Although that bit of advice was given to me many years ago, a recent report in the journal Animal Cognition* actually seems to provide experimental validation for her observations. This new study was conducted by Ross Flom and Peggy Gartman of the Department of Psychology at Brigham Young University in Provo, Utah. They were studying the well-established finding that dogs will go in the direction to which a person points. The novel aspect of their study was that in some conditions they added a positive or a negative emotion to see how that affected the dog's performance.
The setup was simple. An unfamiliar adult gestured and gazed toward one of two covered bowls. In one case the experimenter did this in total silence. In another case the experimenter used a practised positive emotion — a high, varied pitch saying the words "Oh wow, that's great," with a smiling expression. Alternatively in the negative emotion group the experimenter said "Oh wow, that's awful," in a lower pitch to convey tension, accompanied by a frowning facial expression.
This team found that the dogs were quite responsive to silent pointing and gaze, and accurately located the indicated bowl with the treat most of the time. This was also true with the dogs in the positive emotion group, although the addition of that positive emotion did not make them more accurate. When the experimenter gestured toward the baited bowl while expressing the negative emotion, the dogs were still able to locate their reward. So, you might ask, "What effect did the negative emotion have?" It was much like what had been explained to me at that seminar that I attended long ago. The dogs experiencing negative emotions on the part of the person were significantly more hesitant in starting to respond and moving toward the target.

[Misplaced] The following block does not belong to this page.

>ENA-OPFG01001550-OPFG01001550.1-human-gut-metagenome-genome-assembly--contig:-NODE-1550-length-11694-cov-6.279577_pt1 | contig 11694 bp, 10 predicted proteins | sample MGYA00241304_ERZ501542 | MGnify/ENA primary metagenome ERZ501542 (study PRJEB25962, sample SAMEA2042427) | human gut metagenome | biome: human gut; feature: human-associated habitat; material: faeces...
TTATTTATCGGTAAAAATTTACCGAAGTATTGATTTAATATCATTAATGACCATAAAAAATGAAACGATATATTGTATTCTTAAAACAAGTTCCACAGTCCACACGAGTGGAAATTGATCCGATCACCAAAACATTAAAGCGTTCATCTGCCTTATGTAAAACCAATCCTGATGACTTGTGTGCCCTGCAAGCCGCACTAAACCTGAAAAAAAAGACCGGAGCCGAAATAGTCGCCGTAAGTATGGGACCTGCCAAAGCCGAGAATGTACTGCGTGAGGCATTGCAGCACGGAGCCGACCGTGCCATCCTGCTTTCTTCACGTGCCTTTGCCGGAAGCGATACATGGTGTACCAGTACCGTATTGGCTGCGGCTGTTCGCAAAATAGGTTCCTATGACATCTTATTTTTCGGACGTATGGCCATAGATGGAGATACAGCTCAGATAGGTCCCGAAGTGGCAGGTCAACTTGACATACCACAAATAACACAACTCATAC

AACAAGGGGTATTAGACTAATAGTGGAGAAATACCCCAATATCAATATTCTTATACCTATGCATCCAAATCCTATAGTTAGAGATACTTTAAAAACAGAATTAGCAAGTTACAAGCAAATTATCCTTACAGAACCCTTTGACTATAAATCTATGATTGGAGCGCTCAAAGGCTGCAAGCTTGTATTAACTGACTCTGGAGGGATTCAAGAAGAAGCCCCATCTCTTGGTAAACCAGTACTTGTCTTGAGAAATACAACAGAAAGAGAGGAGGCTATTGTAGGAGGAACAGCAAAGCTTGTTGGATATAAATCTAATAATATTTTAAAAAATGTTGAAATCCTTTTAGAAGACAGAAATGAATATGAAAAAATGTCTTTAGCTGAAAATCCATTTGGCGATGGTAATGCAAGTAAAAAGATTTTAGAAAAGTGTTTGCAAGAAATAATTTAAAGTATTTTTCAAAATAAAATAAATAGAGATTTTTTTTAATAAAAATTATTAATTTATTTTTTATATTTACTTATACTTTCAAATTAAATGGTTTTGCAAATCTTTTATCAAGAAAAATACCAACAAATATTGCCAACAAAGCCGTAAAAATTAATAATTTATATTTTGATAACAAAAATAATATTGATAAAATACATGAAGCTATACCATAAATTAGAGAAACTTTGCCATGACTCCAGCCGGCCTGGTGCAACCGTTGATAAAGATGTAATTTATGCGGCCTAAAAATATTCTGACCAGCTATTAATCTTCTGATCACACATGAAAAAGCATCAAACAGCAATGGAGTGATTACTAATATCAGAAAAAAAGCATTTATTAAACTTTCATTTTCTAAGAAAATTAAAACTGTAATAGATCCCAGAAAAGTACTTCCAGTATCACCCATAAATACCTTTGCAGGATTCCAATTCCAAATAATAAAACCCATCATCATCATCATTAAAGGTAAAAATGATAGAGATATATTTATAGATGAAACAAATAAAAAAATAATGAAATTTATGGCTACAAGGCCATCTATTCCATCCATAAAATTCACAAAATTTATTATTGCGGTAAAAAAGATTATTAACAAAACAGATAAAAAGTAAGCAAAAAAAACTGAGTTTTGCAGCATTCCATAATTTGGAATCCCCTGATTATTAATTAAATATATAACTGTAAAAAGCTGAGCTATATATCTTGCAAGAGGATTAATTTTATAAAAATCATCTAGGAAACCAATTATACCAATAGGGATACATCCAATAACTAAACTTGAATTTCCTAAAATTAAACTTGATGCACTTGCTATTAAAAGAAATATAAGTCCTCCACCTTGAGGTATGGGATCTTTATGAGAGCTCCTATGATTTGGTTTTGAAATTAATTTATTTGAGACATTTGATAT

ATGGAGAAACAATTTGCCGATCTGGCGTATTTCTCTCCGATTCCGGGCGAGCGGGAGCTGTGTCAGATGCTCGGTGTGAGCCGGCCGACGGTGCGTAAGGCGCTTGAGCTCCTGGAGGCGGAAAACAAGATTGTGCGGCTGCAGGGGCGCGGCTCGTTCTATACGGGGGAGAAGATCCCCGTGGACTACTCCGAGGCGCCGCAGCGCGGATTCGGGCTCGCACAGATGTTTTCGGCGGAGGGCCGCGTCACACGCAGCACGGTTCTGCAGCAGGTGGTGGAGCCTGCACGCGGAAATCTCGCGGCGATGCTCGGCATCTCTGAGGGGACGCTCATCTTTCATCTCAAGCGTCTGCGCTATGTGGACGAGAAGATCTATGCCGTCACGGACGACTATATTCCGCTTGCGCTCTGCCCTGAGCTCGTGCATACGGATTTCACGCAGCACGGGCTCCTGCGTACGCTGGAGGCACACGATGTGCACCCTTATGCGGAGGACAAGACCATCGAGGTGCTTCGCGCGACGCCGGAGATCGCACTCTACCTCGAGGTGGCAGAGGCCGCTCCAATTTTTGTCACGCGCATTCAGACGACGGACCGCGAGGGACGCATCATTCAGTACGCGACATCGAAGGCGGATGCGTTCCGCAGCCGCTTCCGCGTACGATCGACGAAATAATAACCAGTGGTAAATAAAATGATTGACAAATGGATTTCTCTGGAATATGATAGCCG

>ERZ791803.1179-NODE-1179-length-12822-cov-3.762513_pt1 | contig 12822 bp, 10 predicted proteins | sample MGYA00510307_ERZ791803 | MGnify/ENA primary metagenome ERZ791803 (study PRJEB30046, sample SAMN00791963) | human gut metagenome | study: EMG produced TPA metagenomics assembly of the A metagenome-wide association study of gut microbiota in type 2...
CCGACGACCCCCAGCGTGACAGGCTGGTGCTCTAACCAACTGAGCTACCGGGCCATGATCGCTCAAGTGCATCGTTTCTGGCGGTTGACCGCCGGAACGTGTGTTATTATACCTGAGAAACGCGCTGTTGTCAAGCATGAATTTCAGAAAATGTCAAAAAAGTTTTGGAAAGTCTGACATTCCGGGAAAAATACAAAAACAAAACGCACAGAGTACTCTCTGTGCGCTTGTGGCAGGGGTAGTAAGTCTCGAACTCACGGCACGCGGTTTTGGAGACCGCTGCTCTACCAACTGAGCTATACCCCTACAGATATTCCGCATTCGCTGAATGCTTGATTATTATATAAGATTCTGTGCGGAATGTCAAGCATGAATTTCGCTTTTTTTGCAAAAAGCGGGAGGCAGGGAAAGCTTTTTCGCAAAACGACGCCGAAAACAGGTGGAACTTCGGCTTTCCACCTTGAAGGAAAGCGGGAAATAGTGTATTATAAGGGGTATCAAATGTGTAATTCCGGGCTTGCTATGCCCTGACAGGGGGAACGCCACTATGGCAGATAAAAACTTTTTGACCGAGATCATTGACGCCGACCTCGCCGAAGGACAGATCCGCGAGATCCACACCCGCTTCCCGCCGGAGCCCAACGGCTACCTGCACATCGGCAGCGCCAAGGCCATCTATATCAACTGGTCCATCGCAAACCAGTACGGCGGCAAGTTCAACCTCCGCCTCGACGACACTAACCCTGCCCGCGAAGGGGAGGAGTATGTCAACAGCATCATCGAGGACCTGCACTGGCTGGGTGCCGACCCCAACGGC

This hesitancy was demonstrated by measuring what psychologists call their "response latency." In this case that is simply the time between dog's observing the gesture and the moment in time that the dog gets up, leaves the person who is holding them, and begins to explore the environment to look for the treat. The experimenters found that the latency was twice as long in the presence of negative emotion than it was in the presence of a positive emotion or no emotion at all. In other words the dogs experiencing negativity seem to focus on that negative emotion and that takes their attention away from the task at hand thus slowing their responses and making them feel insecure. In effect, this is an experimental demonstration of the statement that "The tension flows down the leash" in that the negative emotions of the person instructing the dog have been communicated to the dog, and it adversely affects the dog's performance.
So I walked over to the girl who was staring at her dog with a frown. I said "I see that you're having some trouble training Winston to do this. How about if you put him in his kennel for a few minutes and let me buy you a cup coffee and a muffin. I want to tell you about a dog training secret that I learned a long while back…"
Stanley Coren is the author of many books including: Gods, Ghosts and Black Dogs; The Wisdom of Dogs; Do Dogs Dream? Born to Bark; The Modern Dog; Why Do Dogs Have Wet Noses? The Pawprints of History; How Dogs Think; How To Speak Dog; Why We Love the Dogs We Do; What Do Dogs Know? The Intelligence of Dogs; Why Does My Dog Act That Way? Understanding Dogs for Dummies; Sleep Thieves; The Left-hander Syndrome
Copyright SC Psychological Enterprises Ltd. May not be reprinted or reposted without permission
* Data from: Ross Flom and Peggy Gartman (2016). Does affective information influence domestic dogs' (Canis lupus familiaris) point-following behavior? Animal Cognition, 19; 317-327. DOI 10.1007/s10071-015-0934-5